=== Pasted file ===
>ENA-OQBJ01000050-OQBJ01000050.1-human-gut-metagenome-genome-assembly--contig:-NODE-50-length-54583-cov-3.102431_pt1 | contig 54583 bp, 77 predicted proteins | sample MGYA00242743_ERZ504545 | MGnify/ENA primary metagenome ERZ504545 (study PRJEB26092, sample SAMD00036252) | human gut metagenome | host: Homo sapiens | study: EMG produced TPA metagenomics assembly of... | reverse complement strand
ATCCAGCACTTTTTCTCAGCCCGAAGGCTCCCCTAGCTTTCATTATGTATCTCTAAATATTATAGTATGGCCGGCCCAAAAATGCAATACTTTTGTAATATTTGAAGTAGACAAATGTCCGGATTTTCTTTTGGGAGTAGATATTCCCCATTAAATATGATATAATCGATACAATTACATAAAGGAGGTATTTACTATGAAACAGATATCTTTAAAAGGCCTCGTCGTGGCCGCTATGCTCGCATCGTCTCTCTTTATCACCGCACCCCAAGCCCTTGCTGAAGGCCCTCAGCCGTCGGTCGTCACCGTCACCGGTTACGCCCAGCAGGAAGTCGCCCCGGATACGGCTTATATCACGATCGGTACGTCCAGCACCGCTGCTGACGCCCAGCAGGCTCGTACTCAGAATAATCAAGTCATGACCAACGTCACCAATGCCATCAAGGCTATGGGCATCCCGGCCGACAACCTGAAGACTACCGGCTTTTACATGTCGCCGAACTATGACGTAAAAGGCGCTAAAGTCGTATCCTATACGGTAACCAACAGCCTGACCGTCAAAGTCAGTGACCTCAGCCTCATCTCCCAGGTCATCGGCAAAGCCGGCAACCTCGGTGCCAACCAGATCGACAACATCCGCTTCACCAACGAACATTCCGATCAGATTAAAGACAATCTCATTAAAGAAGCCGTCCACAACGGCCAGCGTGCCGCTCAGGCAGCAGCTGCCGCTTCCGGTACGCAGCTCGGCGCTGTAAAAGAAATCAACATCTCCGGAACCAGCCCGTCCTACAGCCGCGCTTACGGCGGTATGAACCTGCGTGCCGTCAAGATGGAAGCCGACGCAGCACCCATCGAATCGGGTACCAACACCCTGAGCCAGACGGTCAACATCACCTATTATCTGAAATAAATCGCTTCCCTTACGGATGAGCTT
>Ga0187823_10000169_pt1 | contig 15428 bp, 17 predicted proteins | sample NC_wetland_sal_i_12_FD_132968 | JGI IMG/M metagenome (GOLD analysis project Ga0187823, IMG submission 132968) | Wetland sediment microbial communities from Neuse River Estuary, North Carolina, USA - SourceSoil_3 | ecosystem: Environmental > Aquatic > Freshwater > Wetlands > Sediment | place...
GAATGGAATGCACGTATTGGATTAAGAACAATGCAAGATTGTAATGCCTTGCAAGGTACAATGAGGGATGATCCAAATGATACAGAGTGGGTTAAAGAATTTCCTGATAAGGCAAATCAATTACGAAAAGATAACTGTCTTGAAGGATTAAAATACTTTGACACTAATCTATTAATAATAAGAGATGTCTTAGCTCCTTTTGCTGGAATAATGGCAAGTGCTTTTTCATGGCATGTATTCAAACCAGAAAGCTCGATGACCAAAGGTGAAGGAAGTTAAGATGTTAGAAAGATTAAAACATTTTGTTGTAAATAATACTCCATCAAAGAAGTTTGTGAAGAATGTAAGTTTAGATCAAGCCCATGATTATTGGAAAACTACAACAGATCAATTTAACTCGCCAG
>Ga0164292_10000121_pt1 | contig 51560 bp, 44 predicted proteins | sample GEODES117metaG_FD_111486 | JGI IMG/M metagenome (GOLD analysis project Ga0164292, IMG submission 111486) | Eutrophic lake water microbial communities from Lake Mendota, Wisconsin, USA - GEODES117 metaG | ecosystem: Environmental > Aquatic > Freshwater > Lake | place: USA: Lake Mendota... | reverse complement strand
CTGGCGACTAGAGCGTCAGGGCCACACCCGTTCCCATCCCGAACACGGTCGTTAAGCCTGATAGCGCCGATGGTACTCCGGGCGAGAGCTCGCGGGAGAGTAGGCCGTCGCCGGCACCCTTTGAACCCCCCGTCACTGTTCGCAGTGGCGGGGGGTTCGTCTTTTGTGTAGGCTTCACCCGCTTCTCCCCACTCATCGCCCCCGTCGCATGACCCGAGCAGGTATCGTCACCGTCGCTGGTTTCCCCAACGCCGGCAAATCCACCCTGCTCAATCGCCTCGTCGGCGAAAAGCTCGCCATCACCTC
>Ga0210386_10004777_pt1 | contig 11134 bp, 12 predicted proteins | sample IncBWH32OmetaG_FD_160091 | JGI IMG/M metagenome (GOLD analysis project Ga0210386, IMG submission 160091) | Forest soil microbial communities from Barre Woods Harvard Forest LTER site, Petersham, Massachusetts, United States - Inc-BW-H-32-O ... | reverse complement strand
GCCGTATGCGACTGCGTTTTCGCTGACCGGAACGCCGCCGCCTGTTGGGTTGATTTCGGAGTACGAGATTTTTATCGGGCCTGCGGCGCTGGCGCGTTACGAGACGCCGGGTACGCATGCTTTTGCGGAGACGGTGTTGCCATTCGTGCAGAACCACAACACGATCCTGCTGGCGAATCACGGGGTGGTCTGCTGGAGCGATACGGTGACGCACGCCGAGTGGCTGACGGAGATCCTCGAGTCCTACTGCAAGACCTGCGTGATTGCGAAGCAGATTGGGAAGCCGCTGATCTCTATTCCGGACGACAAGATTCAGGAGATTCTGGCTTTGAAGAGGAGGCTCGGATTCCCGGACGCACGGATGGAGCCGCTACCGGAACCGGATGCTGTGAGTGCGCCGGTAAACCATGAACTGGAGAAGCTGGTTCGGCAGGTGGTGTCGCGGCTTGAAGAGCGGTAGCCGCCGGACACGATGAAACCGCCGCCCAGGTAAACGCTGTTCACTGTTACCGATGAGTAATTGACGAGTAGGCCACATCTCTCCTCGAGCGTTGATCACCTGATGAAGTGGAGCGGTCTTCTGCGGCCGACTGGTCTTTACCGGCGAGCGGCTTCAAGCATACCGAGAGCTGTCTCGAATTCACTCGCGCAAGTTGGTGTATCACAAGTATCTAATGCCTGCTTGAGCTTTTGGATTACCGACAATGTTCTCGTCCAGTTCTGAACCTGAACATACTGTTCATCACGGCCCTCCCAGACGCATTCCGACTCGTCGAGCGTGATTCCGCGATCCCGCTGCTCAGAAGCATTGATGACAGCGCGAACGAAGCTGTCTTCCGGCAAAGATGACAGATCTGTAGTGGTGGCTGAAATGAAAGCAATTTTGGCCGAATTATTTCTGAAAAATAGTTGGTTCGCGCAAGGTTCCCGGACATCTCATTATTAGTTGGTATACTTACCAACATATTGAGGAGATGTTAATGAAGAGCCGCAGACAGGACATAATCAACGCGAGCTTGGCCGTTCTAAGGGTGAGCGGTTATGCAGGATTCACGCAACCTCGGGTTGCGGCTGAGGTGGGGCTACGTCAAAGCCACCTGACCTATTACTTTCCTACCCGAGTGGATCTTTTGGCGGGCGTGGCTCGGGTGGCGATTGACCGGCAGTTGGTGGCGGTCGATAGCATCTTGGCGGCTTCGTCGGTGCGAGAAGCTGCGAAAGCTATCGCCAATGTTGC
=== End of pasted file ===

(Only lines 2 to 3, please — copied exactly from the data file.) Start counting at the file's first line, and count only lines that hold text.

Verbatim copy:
ATCCAGCACTTTTTCTCAGCCCGAAGGCTCCCCTAGCTTTCATTATGTATCTCTAAATATTATAGTATGGCCGGCCCAAAAATGCAATACTTTTGTAATATTTGAAGTAGACAAATGTCCGGATTTTCTTTTGGGAGTAGATATTCCCCATTAAATATGATATAATCGATACAATTACATAAAGGAGGTATTTACTATGAAACAGATATCTTTAAAAGGCCTCGTCGTGGCCGCTATGCTCGCATCGTCTCTCTTTATCACCGCACCCCAAGCCCTTGCTGAAGGCCCTCAGCCGTCGGTCGTCACCGTCACCGGTTACGCCCAGCAGGAAGTCGCCCCGGATACGGCTTATATCACGATCGGTACGTCCAGCACCGCTGCTGACGCCCAGCAGGCTCGTACTCAGAATAATCAAGTCATGACCAACGTCACCAATGCCATCAAGGCTATGGGCATCCCGGCCGACAACCTGAAGACTACCGGCTTTTACATGTCGCCGAACTATGACGTAAAAGGCGCTAAAGTCGTATCCTATACGGTAACCAACAGCCTGACCGTCAAAGTCAGTGACCTCAGCCTCATCTCCCAGGTCATCGGCAAAGCCGGCAACCTCGGTGCCAACCAGATCGACAACATCCGCTTCACCAACGAACATTCCGATCAGATTAAAGACAATCTCATTAAAGAAGCCGTCCACAACGGCCAGCGTGCCGCTCAGGCAGCAGCTGCCGCTTCCGGTACGCAGCTCGGCGCTGTAAAAGAAATCAACATCTCCGGAACCAGCCCGTCCTACAGCCGCGCTTACGGCGGTATGAACCTGCGTGCCGTCAAGATGGAAGCCGACGCAGCACCCATCGAATCGGGTACCAACACCCTGAGCCAGACGGTCAACATCACCTATTATCTGAAATAAATCGCTTCCCTTACGGATGAGCTT
>Ga0187823_10000169_pt1 | contig 15428 bp, 17 predicted proteins | sample NC_wetland_sal_i_12_FD_132968 | JGI IMG/M metagenome (GOLD analysis project Ga0187823, IMG submission 132968) | Wetland sediment microbial communities from Neuse River Estuary, North Carolina, USA - SourceSoil_3 | ecosystem: Environmental > Aquatic > Freshwater > Wetlands > Sediment | place...